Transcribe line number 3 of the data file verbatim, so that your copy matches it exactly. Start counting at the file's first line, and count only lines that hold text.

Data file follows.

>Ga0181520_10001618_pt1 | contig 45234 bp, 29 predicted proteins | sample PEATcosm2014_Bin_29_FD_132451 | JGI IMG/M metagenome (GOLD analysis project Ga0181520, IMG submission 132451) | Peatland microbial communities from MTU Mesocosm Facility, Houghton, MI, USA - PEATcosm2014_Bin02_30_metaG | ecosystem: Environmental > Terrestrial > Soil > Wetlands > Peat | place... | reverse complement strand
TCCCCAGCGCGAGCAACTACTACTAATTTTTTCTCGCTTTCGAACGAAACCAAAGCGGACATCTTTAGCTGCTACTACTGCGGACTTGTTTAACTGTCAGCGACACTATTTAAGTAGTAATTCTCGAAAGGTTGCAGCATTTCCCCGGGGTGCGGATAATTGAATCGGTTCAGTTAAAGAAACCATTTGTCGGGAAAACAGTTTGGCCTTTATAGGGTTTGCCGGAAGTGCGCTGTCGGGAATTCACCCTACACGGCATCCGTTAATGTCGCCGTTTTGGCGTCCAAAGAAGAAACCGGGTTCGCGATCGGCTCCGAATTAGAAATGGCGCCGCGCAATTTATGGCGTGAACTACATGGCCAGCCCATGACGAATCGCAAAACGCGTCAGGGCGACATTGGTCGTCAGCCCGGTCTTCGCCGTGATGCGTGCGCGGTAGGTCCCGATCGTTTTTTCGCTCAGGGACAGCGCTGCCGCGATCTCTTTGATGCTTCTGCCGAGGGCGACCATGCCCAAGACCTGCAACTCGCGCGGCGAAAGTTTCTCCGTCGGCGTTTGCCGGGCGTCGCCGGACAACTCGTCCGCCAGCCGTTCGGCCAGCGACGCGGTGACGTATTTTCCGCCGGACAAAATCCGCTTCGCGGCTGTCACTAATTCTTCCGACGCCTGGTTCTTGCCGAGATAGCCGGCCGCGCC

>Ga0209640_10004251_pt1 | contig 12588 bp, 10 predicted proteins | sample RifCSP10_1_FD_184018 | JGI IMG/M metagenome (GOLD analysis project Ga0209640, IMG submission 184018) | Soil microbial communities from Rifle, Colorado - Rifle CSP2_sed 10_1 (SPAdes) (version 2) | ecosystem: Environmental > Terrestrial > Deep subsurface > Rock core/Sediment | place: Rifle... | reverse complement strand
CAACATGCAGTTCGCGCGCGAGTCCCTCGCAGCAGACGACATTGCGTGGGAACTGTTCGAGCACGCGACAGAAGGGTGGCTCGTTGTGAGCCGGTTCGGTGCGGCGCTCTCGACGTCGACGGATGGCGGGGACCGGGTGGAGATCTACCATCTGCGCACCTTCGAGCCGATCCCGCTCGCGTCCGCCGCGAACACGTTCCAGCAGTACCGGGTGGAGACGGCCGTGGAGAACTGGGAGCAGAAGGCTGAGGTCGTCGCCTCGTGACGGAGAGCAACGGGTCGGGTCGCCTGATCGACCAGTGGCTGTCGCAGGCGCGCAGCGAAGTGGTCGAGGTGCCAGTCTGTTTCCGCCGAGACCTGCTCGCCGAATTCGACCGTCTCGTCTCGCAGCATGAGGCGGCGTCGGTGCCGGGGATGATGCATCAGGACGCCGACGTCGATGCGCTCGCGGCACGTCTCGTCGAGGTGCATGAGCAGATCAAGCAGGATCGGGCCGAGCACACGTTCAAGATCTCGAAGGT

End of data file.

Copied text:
>Ga0209640_10004251_pt1 | contig 12588 bp, 10 predicted proteins | sample RifCSP10_1_FD_184018 | JGI IMG/M metagenome (GOLD analysis project Ga0209640, IMG submission 184018) | Soil microbial communities from Rifle, Colorado - Rifle CSP2_sed 10_1 (SPAdes) (version 2) | ecosystem: Environmental > Terrestrial > Deep subsurface > Rock core/Sediment | place: Rifle... | reverse complement strand